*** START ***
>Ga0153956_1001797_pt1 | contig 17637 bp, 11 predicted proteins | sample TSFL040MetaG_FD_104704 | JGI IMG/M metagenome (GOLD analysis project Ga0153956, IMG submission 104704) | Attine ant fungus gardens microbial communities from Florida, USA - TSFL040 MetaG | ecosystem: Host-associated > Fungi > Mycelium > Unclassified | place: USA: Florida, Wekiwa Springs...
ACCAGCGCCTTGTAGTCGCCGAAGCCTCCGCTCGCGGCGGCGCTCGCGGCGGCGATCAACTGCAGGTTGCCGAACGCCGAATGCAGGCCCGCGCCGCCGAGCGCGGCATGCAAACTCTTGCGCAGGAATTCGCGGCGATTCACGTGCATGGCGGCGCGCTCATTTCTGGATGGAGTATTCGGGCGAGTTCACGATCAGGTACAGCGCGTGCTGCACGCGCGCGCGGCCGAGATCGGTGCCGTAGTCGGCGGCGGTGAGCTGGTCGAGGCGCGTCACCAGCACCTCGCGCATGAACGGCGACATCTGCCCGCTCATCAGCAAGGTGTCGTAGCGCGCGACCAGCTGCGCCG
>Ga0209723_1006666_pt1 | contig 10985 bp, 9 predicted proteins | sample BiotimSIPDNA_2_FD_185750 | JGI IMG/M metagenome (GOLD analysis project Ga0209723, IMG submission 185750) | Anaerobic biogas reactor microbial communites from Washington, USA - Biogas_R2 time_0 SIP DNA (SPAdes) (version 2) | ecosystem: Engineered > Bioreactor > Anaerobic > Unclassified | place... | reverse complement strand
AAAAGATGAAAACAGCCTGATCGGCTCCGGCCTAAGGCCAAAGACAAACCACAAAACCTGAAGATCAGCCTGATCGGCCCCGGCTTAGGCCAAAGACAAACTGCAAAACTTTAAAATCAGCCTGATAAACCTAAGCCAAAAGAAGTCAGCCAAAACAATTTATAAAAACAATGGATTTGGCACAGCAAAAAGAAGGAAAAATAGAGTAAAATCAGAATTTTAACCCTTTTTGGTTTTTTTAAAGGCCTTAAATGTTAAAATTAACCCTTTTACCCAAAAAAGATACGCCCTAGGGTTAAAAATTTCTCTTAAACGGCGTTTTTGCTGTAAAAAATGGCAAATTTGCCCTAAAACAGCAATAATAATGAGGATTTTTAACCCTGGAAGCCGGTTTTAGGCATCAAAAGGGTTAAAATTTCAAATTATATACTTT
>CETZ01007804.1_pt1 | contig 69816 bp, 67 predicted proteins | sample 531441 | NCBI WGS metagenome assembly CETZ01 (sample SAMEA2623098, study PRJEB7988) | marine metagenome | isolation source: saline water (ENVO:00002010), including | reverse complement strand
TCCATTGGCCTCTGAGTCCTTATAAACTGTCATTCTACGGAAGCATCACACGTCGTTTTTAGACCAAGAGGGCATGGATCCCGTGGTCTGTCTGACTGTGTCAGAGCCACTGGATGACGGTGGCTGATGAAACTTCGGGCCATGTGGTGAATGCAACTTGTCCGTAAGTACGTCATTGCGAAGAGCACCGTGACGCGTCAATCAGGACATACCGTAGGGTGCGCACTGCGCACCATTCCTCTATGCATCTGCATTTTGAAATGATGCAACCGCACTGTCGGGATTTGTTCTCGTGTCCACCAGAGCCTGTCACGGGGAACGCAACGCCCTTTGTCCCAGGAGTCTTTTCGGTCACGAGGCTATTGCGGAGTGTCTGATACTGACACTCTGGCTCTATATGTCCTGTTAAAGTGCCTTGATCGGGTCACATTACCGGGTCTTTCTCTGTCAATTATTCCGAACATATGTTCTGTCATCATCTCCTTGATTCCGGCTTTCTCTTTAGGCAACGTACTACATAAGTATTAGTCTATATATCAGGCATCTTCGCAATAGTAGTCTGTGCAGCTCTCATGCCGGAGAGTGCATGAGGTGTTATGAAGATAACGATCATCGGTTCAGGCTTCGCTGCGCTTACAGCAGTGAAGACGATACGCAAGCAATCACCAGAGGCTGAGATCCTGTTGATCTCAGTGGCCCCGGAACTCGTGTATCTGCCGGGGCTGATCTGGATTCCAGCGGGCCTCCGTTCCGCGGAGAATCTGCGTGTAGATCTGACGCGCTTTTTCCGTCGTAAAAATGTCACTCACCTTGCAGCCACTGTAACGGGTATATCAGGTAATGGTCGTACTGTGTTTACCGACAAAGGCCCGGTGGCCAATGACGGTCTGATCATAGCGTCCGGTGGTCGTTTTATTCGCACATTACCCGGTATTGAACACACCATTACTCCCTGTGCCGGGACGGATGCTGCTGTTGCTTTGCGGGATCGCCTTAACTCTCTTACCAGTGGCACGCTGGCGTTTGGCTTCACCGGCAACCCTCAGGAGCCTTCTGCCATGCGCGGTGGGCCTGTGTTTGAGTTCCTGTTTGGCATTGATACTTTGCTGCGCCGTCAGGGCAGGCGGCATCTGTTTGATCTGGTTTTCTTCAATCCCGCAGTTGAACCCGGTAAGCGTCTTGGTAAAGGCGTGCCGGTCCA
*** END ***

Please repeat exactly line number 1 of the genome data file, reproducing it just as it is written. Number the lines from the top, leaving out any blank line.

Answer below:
>Ga0153956_1001797_pt1 | contig 17637 bp, 11 predicted proteins | sample TSFL040MetaG_FD_104704 | JGI IMG/M metagenome (GOLD analysis project Ga0153956, IMG submission 104704) | Attine ant fungus gardens microbial communities from Florida, USA - TSFL040 MetaG | ecosystem: Host-associated > Fungi > Mycelium > Unclassified | place: USA: Florida, Wekiwa Springs...